NHS car park prey on cancer patients after being told to stop charging

NHS car park sharks still prey on cancer patients despite being told to stop charging them FIVE YEARS ago

  • People visiting dying relatives and patients on kidney dialysis are also hit with excessive fees
  • Hospitals were urged to provide free parking for ‘frequent visitors’ in 2014
  • Responses from 101 hospital trusts reveal that 42 per cent are failing to offer any free parking for cancer patients

Cancer patients are still being charged for parking at more than half of hospitals – despite official guidelines stating they should be exempt coming in five years ago.

A Daily Mail investigation has also uncovered how people visiting dying relatives and patients on kidney dialysis are hit with excessive fees.

Anyone who fails to buy the correct ticket faces being targeted by an aggressive parking enforcement firm – hired by many hospitals – and forced to pay fines that can run to £100.

Hospitals were urged to provide free parking for ‘frequent visitors’ under Department of Health guidelines in August 2014.

Responses from 101 hospital trusts reveal that 42 per cent are failing to offer any free parking for cancer patients

But five years on, a Freedom of Information investigation found that most hospitals ignore this.

Responses from 101 hospital trusts reveal that 42 per cent are failing to offer any free parking for cancer patients. 

A further 15 per cent provide limited free parking for cancer patients – such as during a chemotherapy session, or on a first-come, first-served basis.

Meanwhile, 56 per cent of trusts do not offer exemptions to other frequent visitors, including those having kidney dialysis or rehabilitation after heart surgery, who need to attend several times a week.

And 59 per cent said there was no free parking for relatives even if they were coming in daily to visit dying patients or babies in neonatal care.

Robert Halfon, Tory MP for Harlow in Essex, who is campaigning to abolish hospital parking charges, said: ‘The whole thing is a Wild West, the Government guidelines have hardly made any difference.

‘Why not alleviate something which is causing misery for millions of people on a regular basis? It’s unjust and private companies are making profit off the vulnerable.’

Dr Fran Woodard, executive director of policy at Macmillan Cancer Support, said: ‘Cancer can put a huge strain on your finances, and hospital car parking charges – especially for those undergoing regular treatment – can add significantly to this burden.’

Rachel Power, chief executive of the Patients Association, said: ‘We believe that patients should not be effectively charged for being ill.’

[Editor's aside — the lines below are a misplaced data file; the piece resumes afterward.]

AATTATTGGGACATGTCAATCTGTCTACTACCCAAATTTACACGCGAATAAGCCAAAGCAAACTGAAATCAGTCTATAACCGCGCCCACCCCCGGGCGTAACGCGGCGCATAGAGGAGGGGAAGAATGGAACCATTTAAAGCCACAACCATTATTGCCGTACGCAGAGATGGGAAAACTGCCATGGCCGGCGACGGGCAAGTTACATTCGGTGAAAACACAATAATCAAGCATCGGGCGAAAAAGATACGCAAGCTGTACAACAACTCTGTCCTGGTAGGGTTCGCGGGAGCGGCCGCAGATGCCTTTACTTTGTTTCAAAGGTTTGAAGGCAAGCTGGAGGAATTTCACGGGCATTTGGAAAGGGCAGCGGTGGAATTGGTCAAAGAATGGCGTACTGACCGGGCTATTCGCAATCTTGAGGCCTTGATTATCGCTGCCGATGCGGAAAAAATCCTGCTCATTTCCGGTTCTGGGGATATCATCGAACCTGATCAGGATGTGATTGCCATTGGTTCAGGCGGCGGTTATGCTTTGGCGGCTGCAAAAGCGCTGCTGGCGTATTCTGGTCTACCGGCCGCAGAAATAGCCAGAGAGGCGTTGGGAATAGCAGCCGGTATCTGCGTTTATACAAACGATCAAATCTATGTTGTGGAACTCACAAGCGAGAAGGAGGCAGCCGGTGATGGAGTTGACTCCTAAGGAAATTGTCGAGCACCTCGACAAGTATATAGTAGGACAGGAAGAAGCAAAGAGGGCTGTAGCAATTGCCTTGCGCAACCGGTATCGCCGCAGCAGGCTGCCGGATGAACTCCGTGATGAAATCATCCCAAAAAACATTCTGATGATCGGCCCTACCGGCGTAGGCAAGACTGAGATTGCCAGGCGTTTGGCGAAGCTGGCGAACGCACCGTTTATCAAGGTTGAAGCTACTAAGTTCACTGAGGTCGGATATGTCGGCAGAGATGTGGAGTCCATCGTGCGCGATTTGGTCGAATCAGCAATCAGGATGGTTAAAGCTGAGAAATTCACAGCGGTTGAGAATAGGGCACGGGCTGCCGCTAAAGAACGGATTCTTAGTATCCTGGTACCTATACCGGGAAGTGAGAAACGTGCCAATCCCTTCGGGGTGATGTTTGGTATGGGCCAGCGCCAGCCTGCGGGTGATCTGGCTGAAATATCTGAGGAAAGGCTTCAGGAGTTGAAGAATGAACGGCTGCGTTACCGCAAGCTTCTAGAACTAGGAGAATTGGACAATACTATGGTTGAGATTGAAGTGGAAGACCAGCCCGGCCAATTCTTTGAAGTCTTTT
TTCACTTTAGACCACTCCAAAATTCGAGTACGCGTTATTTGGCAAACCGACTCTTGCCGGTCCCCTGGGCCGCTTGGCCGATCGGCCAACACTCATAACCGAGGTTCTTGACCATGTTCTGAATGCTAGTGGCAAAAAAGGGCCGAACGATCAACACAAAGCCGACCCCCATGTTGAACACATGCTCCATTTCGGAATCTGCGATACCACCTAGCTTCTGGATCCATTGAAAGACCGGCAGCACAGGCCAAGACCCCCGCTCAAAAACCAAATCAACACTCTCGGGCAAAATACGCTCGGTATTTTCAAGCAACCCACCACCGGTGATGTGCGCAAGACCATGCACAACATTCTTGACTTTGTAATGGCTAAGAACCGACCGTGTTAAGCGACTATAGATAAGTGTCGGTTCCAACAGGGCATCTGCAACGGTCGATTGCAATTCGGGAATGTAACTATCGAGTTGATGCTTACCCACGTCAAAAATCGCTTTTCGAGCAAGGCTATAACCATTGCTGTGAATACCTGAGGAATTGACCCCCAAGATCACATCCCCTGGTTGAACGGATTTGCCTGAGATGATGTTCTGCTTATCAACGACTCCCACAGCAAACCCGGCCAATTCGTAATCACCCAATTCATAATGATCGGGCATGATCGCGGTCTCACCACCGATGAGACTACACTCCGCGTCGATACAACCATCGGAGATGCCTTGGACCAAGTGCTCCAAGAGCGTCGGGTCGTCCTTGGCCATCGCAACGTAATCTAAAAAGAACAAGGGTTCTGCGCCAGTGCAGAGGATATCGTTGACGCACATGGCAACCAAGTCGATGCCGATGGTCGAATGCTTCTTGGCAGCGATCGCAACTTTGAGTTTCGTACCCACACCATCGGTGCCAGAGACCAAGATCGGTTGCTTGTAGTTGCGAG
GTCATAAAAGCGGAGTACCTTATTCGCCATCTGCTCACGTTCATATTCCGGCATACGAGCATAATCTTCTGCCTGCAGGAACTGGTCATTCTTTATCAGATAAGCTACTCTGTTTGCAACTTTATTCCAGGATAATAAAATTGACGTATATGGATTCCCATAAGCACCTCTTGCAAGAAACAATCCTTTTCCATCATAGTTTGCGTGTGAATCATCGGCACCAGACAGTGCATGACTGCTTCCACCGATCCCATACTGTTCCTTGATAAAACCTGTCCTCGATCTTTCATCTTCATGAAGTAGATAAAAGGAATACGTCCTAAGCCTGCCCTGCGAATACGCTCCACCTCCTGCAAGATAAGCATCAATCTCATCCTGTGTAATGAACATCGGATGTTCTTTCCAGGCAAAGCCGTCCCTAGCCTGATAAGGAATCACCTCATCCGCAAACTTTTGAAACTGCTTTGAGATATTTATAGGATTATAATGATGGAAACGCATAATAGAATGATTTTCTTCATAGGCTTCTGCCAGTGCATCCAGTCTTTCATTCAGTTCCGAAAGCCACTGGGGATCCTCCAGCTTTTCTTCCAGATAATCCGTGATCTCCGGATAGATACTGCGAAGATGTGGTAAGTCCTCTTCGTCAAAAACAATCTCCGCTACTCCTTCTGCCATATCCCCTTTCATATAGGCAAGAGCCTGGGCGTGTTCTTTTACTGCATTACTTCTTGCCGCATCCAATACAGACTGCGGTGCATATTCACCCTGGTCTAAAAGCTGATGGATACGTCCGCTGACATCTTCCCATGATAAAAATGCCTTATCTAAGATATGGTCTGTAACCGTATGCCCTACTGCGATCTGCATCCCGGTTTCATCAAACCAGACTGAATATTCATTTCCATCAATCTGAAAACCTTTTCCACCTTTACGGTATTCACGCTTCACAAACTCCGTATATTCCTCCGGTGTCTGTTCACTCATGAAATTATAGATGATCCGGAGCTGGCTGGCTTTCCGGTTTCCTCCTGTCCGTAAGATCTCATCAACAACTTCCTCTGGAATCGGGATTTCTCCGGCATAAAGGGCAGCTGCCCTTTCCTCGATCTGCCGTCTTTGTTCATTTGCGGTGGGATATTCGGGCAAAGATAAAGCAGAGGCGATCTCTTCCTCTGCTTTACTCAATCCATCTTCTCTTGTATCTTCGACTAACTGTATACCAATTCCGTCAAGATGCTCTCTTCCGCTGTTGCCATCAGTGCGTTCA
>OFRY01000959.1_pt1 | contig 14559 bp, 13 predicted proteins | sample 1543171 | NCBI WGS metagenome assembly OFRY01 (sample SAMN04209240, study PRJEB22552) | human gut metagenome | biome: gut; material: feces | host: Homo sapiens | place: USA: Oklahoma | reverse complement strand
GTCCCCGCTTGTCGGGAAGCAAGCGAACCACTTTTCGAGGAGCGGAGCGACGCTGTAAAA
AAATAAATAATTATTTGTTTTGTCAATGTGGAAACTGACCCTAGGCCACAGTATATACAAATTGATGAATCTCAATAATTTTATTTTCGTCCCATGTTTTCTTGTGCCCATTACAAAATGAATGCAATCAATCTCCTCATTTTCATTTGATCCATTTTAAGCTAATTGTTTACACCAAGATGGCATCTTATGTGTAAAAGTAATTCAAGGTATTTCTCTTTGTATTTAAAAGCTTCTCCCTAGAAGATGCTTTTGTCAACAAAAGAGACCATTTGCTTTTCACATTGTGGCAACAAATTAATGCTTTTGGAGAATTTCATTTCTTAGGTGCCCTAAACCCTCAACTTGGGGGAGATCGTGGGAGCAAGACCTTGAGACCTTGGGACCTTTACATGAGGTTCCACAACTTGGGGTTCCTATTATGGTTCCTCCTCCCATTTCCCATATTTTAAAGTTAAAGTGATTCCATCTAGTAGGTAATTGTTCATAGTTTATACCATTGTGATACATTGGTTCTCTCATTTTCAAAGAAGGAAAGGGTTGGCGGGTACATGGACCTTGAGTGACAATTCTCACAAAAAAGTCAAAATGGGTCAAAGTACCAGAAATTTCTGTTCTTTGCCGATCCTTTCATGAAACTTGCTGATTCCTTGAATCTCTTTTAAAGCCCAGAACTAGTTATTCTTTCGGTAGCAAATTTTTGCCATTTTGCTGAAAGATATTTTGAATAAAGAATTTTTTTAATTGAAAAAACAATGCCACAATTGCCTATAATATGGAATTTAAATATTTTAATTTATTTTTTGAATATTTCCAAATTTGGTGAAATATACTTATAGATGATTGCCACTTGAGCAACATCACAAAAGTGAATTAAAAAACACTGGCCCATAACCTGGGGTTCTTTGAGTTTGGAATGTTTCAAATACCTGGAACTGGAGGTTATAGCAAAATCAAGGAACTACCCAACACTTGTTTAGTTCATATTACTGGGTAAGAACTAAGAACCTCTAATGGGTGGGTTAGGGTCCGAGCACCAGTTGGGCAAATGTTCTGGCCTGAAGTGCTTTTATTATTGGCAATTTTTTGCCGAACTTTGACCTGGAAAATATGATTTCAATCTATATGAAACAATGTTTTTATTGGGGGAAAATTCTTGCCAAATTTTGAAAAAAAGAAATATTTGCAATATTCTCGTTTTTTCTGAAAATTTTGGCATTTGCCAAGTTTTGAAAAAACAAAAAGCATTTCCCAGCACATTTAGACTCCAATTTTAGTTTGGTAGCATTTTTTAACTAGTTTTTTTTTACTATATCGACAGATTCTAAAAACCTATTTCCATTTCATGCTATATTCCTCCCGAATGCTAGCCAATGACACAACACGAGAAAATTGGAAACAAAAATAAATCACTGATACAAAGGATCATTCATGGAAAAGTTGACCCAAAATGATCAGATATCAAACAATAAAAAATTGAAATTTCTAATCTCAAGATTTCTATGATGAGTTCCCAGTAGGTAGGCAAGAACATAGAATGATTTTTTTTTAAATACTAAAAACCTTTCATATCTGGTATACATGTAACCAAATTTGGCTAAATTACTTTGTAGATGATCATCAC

Hospitals often charge around £15 for a 24-hour stay, with the Royal Free Hospital in London the most expensive at £24.

The investigation also found 60 per cent of trusts hire private parking enforcement firms to fine patients or staff who haven’t paid.

 Hospitals often charge around £15 for a 24-hour stay, with the Royal Free Hospital in London the most expensive at £24

Hospitals that claim to offer free parking often have strict policies to limit these permits to small numbers of patients.

The guidelines on hospital parking were issued under former Health Secretary Jeremy Hunt following pressure from campaigners to abolish the fees altogether.

Mr Hunt said that ‘patients and families shouldn’t have to deal with the added stress of unfair parking charges’ – but the guidance was not compulsory. 

A Department of Health and Social Care spokesman said: ‘Patients and their families should not be caused additional stress by unfair parking charges at NHS hospitals.

‘Our guidance is clear that charges must be reasonable and concessions should be offered to groups who most need help.’

Pensioner’s £85 fee after admin error

David Ville, 81, (pictured) was hit with an £85 fine after turning up at hospital for an appointment

A retired aircraft engineer battling cancer was hit with an £85 fine after turning up at hospital for an appointment – despite asking a receptionist to make sure his car details were registered correctly.

David Ville, 81, who has prostate cancer and arthritis, went to an appointment at Chippenham Hospital in Wiltshire in January.

He parked for 25 minutes and asked for help to ensure his registration details were logged, meaning he should have been able to park for free.

But a week later he received a letter from Civil Enforcement Ltd demanding an £85 parking penalty. Mr Ville, pictured, said: ‘You go into the hospital and you’ve got these things looking at you asking you to feed your number in.

‘Well, I can’t cope with that. If you don’t register your car they pick you up, if you do register it means you are going into the hospital.’

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